Daytona Beach, Fla. has been up to its sunburned neck in automotive speed for more than half a century. In the get-a-horse days, romantic daredevils like Barney Oldfield furrowed the smooth sands at the Atlantic's edge, and for a time world-famous seekers of absolute land speed records—men like Sir Malcolm Campbell—brought their monsters to the same inviting shore. But since the mid-1980s, when the speed-record men changed allegiance to the vast Bonneville Salt Flats of Utah, Daytona has not been able to boast the superlative "fastest."
Now, on the eve of the annual Speed Week (Feb. 15 through 22), Daytona has a magnificent new automobile race track, and if it is not the fastest in the world a lot of citizens will have to eat their hats.
This impressive racing plant, diagramed at left, is called the Daytona International Speedway. It is the greatest achievement of a rumpled, 49-year-old, deceptively casual giant of a man named William Henry Getty France. Many other hands were involved in it, to be sure, but it was Bill France who dreamed the dream and bulldozed it through.
Six years in the planning and more than a year abuilding, the speedway sprawls over what was, not long ago, a swampy pine-and-cypress thicket at the western edge of Daytona. The city airport is conveniently near. So is a one-fifth-mile dog racing track. A jai alai fronton is going up across the highway.
The principal element of the speedway is a 2�-mile superfast track of asphaltic concrete, banked at a steep 31� in the two big turns and at 18� in the apex of the fast dogleg past the grandstands. To the eye the high banks seem even steeper than 31� suggests; this illusion invariably draws ohs and ahs from visitors, and France gleefully says the view from the top is "like looking down off a jailhouse roof."
The lap distance of 2� miles was candidly chosen to equal that of the Indianapolis "500," this nation's foremost and the world's richest race, but the shape of the Daytona course is unique. It was conceived by France to make possible an unobstructed view from the grandstands. No part of the track (called a tri-oval by the Daytona people) is obscured, nor does a spectator have to lean forward, past adjacent fans, to focus on distant action on the homestretch.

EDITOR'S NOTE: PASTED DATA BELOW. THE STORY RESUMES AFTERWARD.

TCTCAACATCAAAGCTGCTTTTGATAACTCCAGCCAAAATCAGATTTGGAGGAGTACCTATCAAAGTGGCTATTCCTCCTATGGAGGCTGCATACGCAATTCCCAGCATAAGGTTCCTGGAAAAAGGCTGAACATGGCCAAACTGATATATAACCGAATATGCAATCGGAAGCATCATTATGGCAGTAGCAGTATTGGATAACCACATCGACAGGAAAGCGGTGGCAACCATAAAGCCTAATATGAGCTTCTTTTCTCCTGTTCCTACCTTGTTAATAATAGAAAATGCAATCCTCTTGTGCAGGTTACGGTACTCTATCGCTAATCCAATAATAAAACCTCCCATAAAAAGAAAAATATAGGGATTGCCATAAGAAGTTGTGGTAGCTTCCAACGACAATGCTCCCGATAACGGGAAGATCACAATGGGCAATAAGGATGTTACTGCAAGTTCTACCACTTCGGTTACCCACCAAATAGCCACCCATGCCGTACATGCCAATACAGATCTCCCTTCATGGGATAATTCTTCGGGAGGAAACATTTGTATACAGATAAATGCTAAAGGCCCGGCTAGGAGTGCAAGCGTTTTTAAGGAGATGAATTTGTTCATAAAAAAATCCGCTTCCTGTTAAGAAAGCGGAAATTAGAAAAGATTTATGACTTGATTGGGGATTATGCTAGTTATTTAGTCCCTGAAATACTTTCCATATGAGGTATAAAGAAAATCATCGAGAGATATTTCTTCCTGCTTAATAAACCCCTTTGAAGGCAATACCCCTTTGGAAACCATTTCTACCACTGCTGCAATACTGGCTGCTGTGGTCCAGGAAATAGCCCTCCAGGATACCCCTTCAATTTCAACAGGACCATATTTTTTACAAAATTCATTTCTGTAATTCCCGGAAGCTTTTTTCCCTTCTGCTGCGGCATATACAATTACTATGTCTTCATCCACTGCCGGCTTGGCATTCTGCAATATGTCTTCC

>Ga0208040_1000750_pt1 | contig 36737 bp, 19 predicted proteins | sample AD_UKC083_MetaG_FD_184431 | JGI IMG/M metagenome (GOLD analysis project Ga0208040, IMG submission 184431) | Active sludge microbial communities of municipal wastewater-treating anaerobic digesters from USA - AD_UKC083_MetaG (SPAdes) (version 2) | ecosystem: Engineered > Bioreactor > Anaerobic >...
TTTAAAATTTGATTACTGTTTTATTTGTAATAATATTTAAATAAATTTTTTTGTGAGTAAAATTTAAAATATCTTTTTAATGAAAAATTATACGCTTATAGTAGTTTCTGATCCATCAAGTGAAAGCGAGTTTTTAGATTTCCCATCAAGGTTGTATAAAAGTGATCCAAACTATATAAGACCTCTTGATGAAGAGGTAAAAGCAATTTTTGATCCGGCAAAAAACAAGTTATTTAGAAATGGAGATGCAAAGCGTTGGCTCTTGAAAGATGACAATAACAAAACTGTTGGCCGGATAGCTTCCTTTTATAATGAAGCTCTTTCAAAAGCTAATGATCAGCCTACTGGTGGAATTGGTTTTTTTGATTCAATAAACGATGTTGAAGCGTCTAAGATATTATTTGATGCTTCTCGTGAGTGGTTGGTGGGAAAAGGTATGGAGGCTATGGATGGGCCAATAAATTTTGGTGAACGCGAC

Already in place are grandstands seating 18,800 and portable bleachers accommodating 6,500 more. There is parking space for 35,000 cars in areas outside and in, and space for approximately 75,000 spectators in the enormous infield.
A road course of slightly over two miles has been laid out in the infield. This will be used in conjunction with the speed track for road racing, providing a total lap distance of about 4.5 miles. Additionally, there is a course for motorcycle racing.
The 45-acre lake in the infield, nine feet at its deepest and 1,000 yards long, was made simply by digging down below the level of the water table. Part of the dirt removed was used to bulwark the banked sections of the track. Everything but the squeal of the racers' tires, by the way, seems destined to be utilized in this project. The lake, named for the Daytona civic leader J. Saxton Lloyd, who worked assiduously to promote the speedway plan, will serve not only as an ornament but also as a site for hydroplane racing. Eventually there will be a football field in the plot of ground between the pit access road and the central grandstand.
Every responsible racing official is acutely concerned with safety these days, and the solutions at Daytona seem to have been well thought out. A thick, steel-reinforced, 42-inch-high concrete wall extends along the outside of the track in front of the stands, which are well above track level. Above the wall stands a 10-foot-high steel mesh fence, and surmounting this is a mesh overhang, extending trackward, which is meant to trap any object that might fly off a racing car—for example, a wheel. A steel guardrail encloses the rest of the track. Fencing keeps infield spectators well away from the racing strip.